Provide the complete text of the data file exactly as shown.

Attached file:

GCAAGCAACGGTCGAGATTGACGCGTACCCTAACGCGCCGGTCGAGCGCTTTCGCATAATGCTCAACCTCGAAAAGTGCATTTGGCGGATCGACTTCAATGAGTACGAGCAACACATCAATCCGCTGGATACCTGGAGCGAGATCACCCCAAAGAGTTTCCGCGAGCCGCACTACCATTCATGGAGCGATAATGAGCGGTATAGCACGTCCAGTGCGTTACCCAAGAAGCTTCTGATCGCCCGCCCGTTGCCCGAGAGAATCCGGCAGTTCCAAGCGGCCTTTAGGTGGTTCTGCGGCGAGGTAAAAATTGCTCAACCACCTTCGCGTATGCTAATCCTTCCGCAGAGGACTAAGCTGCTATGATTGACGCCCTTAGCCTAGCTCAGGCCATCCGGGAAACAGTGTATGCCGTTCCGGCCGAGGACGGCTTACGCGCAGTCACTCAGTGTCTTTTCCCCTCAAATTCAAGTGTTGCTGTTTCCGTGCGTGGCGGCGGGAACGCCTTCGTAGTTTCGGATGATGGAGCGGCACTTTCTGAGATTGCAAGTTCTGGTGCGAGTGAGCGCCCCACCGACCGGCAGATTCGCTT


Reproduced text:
GCAAGCAACGGTCGAGATTGACGCGTACCCTAACGCGCCGGTCGAGCGCTTTCGCATAATGCTCAACCTCGAAAAGTGCATTTGGCGGATCGACTTCAATGAGTACGAGCAACACATCAATCCGCTGGATACCTGGAGCGAGATCACCCCAAAGAGTTTCCGCGAGCCGCACTACCATTCATGGAGCGATAATGAGCGGTATAGCACGTCCAGTGCGTTACCCAAGAAGCTTCTGATCGCCCGCCCGTTGCCCGAGAGAATCCGGCAGTTCCAAGCGGCCTTTAGGTGGTTCTGCGGCGAGGTAAAAATTGCTCAACCACCTTCGCGTATGCTAATCCTTCCGCAGAGGACTAAGCTGCTATGATTGACGCCCTTAGCCTAGCTCAGGCCATCCGGGAAACAGTGTATGCCGTTCCGGCCGAGGACGGCTTACGCGCAGTCACTCAGTGTCTTTTCCCCTCAAATTCAAGTGTTGCTGTTTCCGTGCGTGGCGGCGGGAACGCCTTCGTAGTTTCGGATGATGGAGCGGCACTTTCTGAGATTGCAAGTTCTGGTGCGAGTGAGCGCCCCACCGACCGGCAGATTCGCTT